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By Motoring Reporter


Keen on diesel but not a SUV? Here are SA’s five cheapest oil burners

Excluding bakkies and SUVs, oil-burning passenger vehicle availability as steadily declined over the last few years.

While very much still the fuel of choice for bakkies and SUVs, diesel has slowly been disappearing from South Africa’s passenger vehicle market as poor quality and move towards global electrification continues.

Once the “go-to” option for buyers a decade ago, and available in anything from a Volkswagen Polo to a Mercedes-Benz S-Class, the costs to modernise diesel, especially after the infamous diesel-gate scandal, has seen more and more manufacturers move away from Rudolf’s creation.

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Helped in no ways by Europe’s pending ban on internal combustion engines by 2035, plus the strict Euro 7 emissions regulations due to be implemented in 2025, the proverbial ticking clock continues for diesel with South Africa being no exception.

Once a haven for oil-burners, the local market’s passenger vehicle count has fallen dramatically to the point where prices are higher than ever and out of reach of most buyers still keen on reaping the benefits of diesel consumption.

Top five cheapest diesel passenger cars

In light of this, here are the five cheapest diesel cars, excluding bakkies and SUVs, still available in South Africa.

South Africa's five cheapest diesel cars
In base form, the 118d is now South Africa’s cheapest diesel passenger vehicle.
  • BMW 118d – R679 250

In its most basic form, the successor to the original 120d officially takes prominence as South Africa’s cheapest new diesel passenger vehicle.

Powered by Munich’s well regarded 110kW/350Nm 2.0-litre oil-burner hooked to an eight-speed Steptronic gearbox, the 118d has a claimed fuel consumption of 4.7 L/100 km and will do 0-100km/h in 8.4 seconds before topping out at 214km/h.

South Africa's five cheapest diesel cars
Booted 218d Gran Coupe holds the distinction of the country’s cheapest diesel sedan
  • BMW 218d Gran Coupe – R729 858

Refreshed in March 2020, the 1 Series’ booted sibling, the 2 Series Gran Coupe, holds the distinction of being South Africa’s cheapest diesel sedan.

Like its sibling, the 218d Gran Coupe is motivated by a 2.0-litre turbodiesel that feeds 110kW/350Nm to the front wheels through an eight-speed Steptronic ‘box. Claimed consumption is 4.8 L/100km, top speed 221km/h and 0-100 km/h 8.5 seconds.

South Africa's cheapest diesel cars
Once a diesel staple, the A4 TDI is still highly regarded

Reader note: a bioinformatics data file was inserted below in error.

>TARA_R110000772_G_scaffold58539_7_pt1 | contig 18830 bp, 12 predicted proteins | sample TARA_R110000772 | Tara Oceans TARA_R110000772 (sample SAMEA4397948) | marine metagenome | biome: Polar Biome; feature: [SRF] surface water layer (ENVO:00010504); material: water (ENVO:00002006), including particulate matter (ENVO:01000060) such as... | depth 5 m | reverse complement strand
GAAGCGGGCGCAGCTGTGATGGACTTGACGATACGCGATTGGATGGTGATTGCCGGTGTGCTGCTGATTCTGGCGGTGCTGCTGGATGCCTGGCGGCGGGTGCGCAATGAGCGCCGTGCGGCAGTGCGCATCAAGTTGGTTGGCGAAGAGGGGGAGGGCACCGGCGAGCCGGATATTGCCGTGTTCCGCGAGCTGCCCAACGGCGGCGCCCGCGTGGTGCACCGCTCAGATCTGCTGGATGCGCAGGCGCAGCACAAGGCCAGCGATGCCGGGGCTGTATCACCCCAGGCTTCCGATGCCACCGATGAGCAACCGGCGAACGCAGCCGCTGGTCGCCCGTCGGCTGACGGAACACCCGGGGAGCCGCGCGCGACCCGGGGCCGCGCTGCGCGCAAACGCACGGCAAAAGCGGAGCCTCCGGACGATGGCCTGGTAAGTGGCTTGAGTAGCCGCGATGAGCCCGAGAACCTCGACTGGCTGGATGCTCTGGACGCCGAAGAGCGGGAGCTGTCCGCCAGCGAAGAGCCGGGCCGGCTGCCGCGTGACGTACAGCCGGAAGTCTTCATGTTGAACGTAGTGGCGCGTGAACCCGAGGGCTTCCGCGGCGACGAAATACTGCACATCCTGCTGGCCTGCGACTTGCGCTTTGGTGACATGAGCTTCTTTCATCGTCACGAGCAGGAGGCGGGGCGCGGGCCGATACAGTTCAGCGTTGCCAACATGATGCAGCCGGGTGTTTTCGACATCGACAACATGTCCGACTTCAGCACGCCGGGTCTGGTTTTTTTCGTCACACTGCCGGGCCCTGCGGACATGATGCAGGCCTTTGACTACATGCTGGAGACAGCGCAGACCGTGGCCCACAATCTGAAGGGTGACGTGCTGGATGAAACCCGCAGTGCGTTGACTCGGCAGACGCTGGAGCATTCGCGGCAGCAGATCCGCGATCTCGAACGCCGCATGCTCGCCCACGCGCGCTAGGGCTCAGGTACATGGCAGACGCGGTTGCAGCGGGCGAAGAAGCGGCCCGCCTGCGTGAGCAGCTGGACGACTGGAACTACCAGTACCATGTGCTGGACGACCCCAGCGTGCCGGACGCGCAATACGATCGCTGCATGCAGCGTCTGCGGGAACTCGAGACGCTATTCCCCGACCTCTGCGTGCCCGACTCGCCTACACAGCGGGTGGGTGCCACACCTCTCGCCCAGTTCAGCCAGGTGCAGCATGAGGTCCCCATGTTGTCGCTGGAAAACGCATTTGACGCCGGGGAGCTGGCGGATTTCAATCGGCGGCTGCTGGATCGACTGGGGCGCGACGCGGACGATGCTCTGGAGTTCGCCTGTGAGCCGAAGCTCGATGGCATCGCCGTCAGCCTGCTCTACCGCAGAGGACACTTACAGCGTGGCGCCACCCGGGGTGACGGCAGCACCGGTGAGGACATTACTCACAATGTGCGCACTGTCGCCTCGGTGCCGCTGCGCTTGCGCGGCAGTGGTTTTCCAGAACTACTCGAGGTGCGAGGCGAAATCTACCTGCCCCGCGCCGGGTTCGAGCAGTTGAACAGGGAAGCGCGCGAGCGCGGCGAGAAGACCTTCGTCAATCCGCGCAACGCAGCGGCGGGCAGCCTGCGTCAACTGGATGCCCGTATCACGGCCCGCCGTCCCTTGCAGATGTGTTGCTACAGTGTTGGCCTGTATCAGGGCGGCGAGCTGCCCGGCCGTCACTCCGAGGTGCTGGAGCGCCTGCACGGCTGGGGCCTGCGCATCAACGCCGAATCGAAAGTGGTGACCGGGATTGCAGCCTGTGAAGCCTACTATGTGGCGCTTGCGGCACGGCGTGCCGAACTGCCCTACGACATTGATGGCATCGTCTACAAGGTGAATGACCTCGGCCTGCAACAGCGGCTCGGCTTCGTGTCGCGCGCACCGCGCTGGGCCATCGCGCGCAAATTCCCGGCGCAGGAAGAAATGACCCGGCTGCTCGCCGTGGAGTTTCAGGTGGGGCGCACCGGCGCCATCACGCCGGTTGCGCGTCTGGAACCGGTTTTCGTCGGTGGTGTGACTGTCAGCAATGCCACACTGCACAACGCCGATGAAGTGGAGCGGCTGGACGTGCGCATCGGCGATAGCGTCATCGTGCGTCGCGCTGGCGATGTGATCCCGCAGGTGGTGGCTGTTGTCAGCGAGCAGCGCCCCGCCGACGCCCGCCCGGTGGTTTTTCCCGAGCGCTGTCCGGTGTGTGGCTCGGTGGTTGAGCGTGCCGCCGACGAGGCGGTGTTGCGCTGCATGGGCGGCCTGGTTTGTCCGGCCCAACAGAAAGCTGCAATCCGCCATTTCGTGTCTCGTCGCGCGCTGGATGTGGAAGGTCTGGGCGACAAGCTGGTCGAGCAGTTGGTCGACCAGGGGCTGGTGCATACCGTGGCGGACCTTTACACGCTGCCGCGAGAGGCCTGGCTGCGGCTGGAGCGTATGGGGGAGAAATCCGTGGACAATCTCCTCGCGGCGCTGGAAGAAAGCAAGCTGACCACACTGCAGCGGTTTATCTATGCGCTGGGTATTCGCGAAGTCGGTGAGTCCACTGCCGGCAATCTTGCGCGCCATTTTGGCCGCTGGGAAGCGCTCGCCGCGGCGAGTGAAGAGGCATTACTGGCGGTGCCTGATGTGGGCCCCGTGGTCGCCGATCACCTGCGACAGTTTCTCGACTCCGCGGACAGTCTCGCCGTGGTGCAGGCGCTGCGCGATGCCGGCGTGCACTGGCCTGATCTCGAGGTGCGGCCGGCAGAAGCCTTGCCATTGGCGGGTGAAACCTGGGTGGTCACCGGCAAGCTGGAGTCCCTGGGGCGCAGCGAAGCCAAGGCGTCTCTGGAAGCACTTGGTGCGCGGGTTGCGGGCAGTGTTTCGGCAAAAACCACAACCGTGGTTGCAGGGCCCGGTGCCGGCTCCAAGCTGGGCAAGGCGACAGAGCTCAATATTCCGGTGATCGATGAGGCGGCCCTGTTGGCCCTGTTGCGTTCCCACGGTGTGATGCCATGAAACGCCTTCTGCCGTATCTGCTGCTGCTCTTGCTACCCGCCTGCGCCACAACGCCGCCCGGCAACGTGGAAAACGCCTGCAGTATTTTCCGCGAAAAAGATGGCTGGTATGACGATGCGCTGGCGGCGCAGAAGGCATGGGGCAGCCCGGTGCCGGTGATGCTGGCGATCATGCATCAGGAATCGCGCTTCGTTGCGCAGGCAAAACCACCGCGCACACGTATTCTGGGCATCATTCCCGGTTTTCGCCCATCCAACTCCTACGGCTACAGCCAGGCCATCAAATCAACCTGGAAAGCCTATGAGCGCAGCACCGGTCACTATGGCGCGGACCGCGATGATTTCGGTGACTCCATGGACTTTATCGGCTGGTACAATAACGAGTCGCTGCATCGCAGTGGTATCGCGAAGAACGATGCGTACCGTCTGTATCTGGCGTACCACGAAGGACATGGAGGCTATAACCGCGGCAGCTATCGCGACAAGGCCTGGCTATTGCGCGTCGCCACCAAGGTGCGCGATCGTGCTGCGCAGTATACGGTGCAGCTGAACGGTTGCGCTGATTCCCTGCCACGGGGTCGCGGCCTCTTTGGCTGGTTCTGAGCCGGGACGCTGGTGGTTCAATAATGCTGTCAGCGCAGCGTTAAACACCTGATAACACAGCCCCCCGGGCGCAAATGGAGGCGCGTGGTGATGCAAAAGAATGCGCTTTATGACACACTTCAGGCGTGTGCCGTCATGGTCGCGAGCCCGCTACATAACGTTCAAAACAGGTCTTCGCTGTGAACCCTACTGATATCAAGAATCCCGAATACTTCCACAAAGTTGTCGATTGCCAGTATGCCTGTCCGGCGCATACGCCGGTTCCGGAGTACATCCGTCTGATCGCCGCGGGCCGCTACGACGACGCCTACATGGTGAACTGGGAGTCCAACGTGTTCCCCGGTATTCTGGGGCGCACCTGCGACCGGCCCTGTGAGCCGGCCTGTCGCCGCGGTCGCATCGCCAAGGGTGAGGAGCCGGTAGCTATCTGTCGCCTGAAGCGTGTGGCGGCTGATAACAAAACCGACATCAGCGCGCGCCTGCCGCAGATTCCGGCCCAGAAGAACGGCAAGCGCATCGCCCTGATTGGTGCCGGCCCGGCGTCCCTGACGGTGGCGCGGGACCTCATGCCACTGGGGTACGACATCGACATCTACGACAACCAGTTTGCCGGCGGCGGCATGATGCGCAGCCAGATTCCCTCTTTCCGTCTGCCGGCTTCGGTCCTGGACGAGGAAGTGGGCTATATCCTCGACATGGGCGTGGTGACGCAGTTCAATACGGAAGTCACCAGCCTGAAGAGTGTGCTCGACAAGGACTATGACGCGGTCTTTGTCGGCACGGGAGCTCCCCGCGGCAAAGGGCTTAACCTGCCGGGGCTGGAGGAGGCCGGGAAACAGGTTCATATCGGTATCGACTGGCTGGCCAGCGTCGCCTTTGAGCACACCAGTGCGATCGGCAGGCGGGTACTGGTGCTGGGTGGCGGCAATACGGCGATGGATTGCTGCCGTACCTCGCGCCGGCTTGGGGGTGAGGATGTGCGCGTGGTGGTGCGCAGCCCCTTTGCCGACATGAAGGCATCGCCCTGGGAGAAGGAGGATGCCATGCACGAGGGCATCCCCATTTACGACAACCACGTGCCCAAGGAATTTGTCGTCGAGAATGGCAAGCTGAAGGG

• Audi A4 35 TDI – R784 500

Once the posterchild for diesel as nearly every model sported a TDI badge at one stage, the still respected 2.0 TDI prevails in the A4 line-up as the cheapest engine option.

Despite Ingolstadt’s confusing model designation initiated in 2017, the key specifics are 110kW/350Nm, a seven-speed S-tronic gearbox, 0-100km/h in 8.7 seconds, a top speed of 219km/h and claimed fuel consumption of five-litres per 100km.

South Africa's cheapest diesel cars
Sedan version of the A-Class, the A200d, presents the most affordable entry into oil-burning Mercedes-Benz ownership
  • Mercedes-Benz A200d Progressive – R787 095

In the same capacity as Audi, and therefore the Volkswagen Group, Mercedes-Benz’s diesel engine reputation is vested in automotive folklore and available in its cheapest form in the sedan version of the A-Class.

While no longer offered in the hatch, the 2.0-litre unit doesn’t rely on the three-pointed star’s association with the Renault-Nissan-Mitsubishi Alliance and is thus a Stuttgart-made unit that delivers its 110kW/320Nm to the front wheels via an eight-speed dual-clutch transmission.

Top speed is rated at 227km/h, with Benz claiming a 0-100km/h sprint time of 8.2 seconds and fuel consumption of 4.5 L/100km.

South Africa's cheapest diesel cars
For many still the default 3 Series, the 320d’s reputation is still highly regarded
  • BMW 320d – R880 768

Still viewed as the default 3 Series model, despite being pricier than the 320i, the 320d still has a lot going for it despite its price having skyrocketed with each new generation.

Up front, the same 2.0-litre turbodiesel from the 118d and 218d Gran Coupe provides motivation, but with outputs of 140kW/400Nm.

As usual, drive is routed to the rear wheels through an eight-speed Steptronic ‘box with BMW claiming a top speed of 235km/h, 0-100km/h in seven seconds and fuel consumption of five-litres per 100km

Additional information regarding price from duoporta.com.

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